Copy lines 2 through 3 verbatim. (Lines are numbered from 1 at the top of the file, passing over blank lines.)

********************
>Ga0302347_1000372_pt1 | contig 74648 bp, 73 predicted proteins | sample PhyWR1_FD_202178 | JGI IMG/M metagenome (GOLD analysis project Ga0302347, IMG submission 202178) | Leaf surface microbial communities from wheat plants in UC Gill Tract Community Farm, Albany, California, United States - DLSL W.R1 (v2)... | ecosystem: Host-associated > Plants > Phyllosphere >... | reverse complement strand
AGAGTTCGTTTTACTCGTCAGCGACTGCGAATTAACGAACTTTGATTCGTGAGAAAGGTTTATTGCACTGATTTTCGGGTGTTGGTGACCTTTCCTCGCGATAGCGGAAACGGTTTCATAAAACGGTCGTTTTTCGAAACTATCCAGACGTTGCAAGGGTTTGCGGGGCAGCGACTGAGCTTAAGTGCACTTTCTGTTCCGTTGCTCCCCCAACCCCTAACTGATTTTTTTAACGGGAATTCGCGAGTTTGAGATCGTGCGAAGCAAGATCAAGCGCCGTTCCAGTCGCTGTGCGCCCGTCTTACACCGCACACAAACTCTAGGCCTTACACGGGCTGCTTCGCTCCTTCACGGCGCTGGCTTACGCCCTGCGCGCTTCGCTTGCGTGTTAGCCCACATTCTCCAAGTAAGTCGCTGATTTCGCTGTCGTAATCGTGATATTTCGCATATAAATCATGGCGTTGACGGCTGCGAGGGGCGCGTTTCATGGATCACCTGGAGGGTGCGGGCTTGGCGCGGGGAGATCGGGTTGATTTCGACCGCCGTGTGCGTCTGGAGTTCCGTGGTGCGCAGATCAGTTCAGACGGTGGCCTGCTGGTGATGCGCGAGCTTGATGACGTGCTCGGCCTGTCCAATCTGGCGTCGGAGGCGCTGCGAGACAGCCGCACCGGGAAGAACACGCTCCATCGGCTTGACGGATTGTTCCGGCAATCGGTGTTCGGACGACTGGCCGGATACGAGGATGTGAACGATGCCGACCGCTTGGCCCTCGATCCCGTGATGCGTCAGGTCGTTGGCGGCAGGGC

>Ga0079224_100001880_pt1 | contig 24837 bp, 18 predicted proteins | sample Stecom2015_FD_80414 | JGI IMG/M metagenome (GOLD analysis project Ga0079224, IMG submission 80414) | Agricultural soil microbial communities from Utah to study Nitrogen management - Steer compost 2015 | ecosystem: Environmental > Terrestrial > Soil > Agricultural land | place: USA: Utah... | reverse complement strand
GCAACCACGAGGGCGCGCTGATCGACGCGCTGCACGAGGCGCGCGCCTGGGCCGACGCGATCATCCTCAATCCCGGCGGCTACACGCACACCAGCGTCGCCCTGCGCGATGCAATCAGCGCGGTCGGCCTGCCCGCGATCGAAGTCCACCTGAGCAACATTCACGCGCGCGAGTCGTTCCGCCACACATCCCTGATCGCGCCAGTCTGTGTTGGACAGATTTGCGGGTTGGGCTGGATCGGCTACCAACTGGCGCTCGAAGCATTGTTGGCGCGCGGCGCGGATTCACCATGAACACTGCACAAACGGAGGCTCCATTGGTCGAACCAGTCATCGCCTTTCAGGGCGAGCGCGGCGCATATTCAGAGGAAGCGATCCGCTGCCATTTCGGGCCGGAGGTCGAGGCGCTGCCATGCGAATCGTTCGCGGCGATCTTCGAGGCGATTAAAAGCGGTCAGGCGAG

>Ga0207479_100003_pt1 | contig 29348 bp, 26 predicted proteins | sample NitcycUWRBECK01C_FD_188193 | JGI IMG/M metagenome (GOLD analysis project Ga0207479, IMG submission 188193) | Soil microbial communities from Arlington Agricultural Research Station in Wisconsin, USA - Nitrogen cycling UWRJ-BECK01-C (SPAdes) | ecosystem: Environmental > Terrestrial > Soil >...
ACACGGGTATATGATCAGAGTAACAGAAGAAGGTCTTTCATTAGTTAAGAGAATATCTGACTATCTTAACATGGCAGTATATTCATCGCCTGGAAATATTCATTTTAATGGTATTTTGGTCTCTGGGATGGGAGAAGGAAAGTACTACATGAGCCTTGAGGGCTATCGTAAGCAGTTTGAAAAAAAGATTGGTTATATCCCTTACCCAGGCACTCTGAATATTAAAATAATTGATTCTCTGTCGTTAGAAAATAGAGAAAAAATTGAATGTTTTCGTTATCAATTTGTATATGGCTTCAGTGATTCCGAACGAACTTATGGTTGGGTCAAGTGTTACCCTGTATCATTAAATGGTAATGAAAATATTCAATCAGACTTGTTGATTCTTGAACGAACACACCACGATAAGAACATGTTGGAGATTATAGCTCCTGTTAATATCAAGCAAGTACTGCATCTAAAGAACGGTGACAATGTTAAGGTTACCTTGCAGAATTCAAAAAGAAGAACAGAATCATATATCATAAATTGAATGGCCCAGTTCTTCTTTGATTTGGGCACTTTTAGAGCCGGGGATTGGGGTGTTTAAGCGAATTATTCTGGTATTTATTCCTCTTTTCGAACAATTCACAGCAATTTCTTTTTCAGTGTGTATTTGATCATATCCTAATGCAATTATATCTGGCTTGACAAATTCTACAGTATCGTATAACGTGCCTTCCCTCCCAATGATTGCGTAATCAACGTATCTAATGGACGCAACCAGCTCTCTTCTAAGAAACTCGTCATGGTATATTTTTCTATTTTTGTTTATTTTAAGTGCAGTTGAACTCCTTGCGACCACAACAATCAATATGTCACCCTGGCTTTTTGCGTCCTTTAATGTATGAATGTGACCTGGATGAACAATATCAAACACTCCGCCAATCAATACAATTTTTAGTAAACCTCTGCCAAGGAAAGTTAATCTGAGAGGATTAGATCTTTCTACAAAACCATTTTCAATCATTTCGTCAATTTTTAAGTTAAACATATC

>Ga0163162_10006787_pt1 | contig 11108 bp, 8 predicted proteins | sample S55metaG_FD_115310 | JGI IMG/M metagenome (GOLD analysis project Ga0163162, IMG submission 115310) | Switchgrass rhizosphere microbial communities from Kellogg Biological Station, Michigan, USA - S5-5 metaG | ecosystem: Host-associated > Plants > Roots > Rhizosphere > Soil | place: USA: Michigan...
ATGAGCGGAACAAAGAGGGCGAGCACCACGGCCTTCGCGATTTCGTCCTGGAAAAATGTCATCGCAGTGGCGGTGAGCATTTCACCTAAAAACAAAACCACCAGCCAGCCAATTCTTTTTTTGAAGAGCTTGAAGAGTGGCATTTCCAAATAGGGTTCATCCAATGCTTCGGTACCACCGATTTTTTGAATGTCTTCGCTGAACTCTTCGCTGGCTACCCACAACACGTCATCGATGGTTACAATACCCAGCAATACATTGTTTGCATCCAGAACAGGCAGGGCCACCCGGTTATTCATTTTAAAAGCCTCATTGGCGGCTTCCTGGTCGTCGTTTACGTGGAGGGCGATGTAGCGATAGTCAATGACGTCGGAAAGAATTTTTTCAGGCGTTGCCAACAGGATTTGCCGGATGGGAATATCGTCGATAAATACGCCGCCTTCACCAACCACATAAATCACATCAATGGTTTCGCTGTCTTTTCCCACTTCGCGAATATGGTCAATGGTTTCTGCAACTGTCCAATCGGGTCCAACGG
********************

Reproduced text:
AGAGTTCGTTTTACTCGTCAGCGACTGCGAATTAACGAACTTTGATTCGTGAGAAAGGTTTATTGCACTGATTTTCGGGTGTTGGTGACCTTTCCTCGCGATAGCGGAAACGGTTTCATAAAACGGTCGTTTTTCGAAACTATCCAGACGTTGCAAGGGTTTGCGGGGCAGCGACTGAGCTTAAGTGCACTTTCTGTTCCGTTGCTCCCCCAACCCCTAACTGATTTTTTTAACGGGAATTCGCGAGTTTGAGATCGTGCGAAGCAAGATCAAGCGCCGTTCCAGTCGCTGTGCGCCCGTCTTACACCGCACACAAACTCTAGGCCTTACACGGGCTGCTTCGCTCCTTCACGGCGCTGGCTTACGCCCTGCGCGCTTCGCTTGCGTGTTAGCCCACATTCTCCAAGTAAGTCGCTGATTTCGCTGTCGTAATCGTGATATTTCGCATATAAATCATGGCGTTGACGGCTGCGAGGGGCGCGTTTCATGGATCACCTGGAGGGTGCGGGCTTGGCGCGGGGAGATCGGGTTGATTTCGACCGCCGTGTGCGTCTGGAGTTCCGTGGTGCGCAGATCAGTTCAGACGGTGGCCTGCTGGTGATGCGCGAGCTTGATGACGTGCTCGGCCTGTCCAATCTGGCGTCGGAGGCGCTGCGAGACAGCCGCACCGGGAAGAACACGCTCCATCGGCTTGACGGATTGTTCCGGCAATCGGTGTTCGGACGACTGGCCGGATACGAGGATGTGAACGATGCCGACCGCTTGGCCCTCGATCCCGTGATGCGTCAGGTCGTTGGCGGCAGGGC

>Ga0079224_100001880_pt1 | contig 24837 bp, 18 predicted proteins | sample Stecom2015_FD_80414 | JGI IMG/M metagenome (GOLD analysis project Ga0079224, IMG submission 80414) | Agricultural soil microbial communities from Utah to study Nitrogen management - Steer compost 2015 | ecosystem: Environmental > Terrestrial > Soil > Agricultural land | place: USA: Utah... | reverse complement strand